Monday, August 3, 2009

On smoking, Marxism, libertarianism and anarchy

I'll admit that I find it difficult to empathize with smokers that complain about government policies intended to stop smoking. The way I see it, cigarettes are toxic, end of discussion. The talk about "smokers' freedom" strikes me as far less compelling than my freedom not to breathe nasty, cancer-causing smoke. If you want to do it in your house, very well. But we don't allow people to smoke, say, arsenic in public here in California, for largely the same reasons as tobacco.

So, I find the "righteous rant" that Sullivan recently posted from a reader on the subject less compelling than just silly. An excerpt:

I no longer enjoy living in and I no longer want to live in these United States.

I'd actually prefer to live in Red fucking China where you can at least buy a decent smoke instead of a cigarette that, well, doesn't smoke (you can't even call cigarettes "smokes" anymore) and that tastes like some mad cruel totalitarian alchemist's vile compound.

The killjoys have done their right-alienating job very well indeed: now they've reached their killjoy-fouled hands into people's formerly free mouths.
I recall Ross Douthat lamenting that merely invoking "freedom" is enough to win a public policy argument in the USA, regardless of the merits. This is true. But the very idea of civilization involves giving up a substantial amount of freedom in exchange for stability. For example, giving up the freedom to kill whoever you want is something that is usually a non-negotiable part of civilization. And, considering the effects of secondhand smoke, I don't think this is an overstatement at all. It is a peculiarly American sentiment to think that you can have both near-complete freedom as well as a stable society. There are obviously different tradeoffs you can make, but even in a "free" environment like the Wild West there were a rather rigid set of rules that evolved over time governing peoples' behavior (Deadwood had a particularly vivid telling of this process). It's just Plato's Republic proving itself to be right again and again. Creating a society that was not only unbound from law but also from social rules that function analogously would be a truly radical experiment, but this is an old objective associated with a rather infamous group. Indeed, some strains of libertarianism are essentially just anarchy repackaged anew, with the same sort of pessimism-optimism combination that never really managed to work--a sort of individuality fixation coupled with an extreme mistrust of social institutions. It's not unlike academic Marxism in its setup or objective, really. Neither of these systems is workable because they assign too little importance to individual self-interest, but they have managed to inspire plenty of idealists over the decades. (Caveat: My impression is that most libertarians make some sort of allowance for a central state and aren't actually anarchist, like Will Wilkinson, for example. Obviously, this applies less to them.)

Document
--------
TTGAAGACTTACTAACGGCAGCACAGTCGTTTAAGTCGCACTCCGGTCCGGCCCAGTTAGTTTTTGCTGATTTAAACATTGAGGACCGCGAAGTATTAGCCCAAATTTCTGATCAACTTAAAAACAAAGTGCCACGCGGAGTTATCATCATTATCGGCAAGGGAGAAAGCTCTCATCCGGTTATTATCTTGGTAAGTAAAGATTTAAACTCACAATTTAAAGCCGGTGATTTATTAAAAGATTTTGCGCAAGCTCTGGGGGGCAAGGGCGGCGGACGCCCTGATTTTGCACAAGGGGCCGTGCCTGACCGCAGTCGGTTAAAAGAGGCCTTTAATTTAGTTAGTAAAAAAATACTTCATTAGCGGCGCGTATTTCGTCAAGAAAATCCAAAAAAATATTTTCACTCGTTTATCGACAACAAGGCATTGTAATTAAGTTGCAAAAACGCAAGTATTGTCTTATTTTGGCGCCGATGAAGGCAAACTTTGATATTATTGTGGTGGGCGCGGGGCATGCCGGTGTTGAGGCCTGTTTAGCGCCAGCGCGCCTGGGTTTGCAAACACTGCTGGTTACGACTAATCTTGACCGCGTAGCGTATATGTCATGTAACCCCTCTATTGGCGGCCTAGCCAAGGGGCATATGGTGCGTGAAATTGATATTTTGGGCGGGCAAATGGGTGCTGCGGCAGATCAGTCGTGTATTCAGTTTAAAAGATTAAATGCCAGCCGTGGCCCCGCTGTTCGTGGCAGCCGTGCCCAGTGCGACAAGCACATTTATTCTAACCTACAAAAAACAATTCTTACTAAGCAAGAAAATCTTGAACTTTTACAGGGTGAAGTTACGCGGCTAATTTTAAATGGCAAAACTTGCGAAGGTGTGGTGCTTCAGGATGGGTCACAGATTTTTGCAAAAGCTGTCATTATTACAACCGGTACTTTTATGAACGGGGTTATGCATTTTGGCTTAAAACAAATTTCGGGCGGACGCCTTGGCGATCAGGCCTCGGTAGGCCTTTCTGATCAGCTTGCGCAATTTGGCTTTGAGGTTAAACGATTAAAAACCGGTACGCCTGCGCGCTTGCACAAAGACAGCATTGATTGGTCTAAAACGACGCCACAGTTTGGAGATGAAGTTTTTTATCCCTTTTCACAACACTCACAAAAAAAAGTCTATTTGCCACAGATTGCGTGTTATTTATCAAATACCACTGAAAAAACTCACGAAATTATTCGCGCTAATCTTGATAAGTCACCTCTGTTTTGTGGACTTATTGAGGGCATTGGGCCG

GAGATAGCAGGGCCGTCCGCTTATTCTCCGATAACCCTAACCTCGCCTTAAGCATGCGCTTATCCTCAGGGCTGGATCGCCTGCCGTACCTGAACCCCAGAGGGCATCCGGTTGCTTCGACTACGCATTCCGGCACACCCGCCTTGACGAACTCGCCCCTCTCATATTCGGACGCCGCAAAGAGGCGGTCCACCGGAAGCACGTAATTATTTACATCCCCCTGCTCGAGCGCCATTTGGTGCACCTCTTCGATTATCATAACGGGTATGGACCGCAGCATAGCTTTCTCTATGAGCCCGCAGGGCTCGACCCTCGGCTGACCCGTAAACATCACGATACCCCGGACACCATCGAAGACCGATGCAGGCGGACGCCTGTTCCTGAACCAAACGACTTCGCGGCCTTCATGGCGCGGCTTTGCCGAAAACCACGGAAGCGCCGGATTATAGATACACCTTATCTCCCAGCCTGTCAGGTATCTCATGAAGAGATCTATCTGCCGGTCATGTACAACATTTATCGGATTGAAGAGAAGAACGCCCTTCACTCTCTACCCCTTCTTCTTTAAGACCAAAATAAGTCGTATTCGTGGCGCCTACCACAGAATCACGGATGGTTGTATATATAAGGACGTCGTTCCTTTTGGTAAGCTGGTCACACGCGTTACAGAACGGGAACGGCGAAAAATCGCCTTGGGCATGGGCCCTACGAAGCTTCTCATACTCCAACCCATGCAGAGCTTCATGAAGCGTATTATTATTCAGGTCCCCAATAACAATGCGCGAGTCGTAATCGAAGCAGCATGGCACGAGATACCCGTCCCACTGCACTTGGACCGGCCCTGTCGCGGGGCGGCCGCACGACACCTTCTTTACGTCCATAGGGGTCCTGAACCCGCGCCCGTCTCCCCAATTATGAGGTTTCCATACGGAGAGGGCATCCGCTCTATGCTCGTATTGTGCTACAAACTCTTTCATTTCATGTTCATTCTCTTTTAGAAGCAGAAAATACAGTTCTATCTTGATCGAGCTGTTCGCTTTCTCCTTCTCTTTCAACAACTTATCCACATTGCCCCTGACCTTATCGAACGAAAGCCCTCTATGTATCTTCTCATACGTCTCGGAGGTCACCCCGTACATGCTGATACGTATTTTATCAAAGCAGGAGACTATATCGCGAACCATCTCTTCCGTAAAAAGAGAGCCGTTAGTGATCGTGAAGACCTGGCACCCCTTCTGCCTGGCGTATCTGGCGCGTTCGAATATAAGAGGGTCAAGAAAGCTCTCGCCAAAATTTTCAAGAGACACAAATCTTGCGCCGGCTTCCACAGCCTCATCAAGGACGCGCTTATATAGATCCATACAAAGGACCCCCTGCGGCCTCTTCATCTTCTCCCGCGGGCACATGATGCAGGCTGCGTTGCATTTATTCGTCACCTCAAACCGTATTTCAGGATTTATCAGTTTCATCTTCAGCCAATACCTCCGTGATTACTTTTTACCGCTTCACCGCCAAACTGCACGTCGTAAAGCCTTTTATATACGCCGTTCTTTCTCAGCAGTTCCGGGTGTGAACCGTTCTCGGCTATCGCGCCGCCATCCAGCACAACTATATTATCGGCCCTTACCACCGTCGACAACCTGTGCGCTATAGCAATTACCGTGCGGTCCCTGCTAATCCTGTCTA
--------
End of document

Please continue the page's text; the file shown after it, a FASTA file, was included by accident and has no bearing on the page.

I really do understand the sentiment behind the Kinks' "20th Century Man", which is essentially a conservative song bemoaning the loss of freedom in absolute terms over the past few centuries. But by and large this was done not just because a bunch of Puritans wanted to stop people from having fun (though I'll admit that that's always been a factor, and it should be minimized, of course), but rather to improve social outcomes, and when you look at life expectancy now compared to, say, a few hundred years ago, I think that the outcomes are generally better. Myself, I wouldn't want to live at any period in history earlier than the 1920s. We might have had a "freer" society back then, but it was one that was disease-ridden, poorer, less-educated, etc.

The Man, The Myth, The Bio

East Bay, California, United States
Problem: I have lots of opinions on politics and culture that I need to vent. If I do not do this I will wind up muttering to myself, and that's only like one or two steps away from being a hobo. Solution: I write two blogs. A political blog that has some evident sympathies (pro-Obama, mostly liberal though I dissent on some issues, like guns and trade) and a culture blog that does, well, cultural essays in a more long-form manner. My particular thing is taking overrated things (movies, mostly, but other things too) down a peg and putting underrated things up a peg. I'm sort of the court of last resort, and I tend to focus on more obscure cultural phenomena.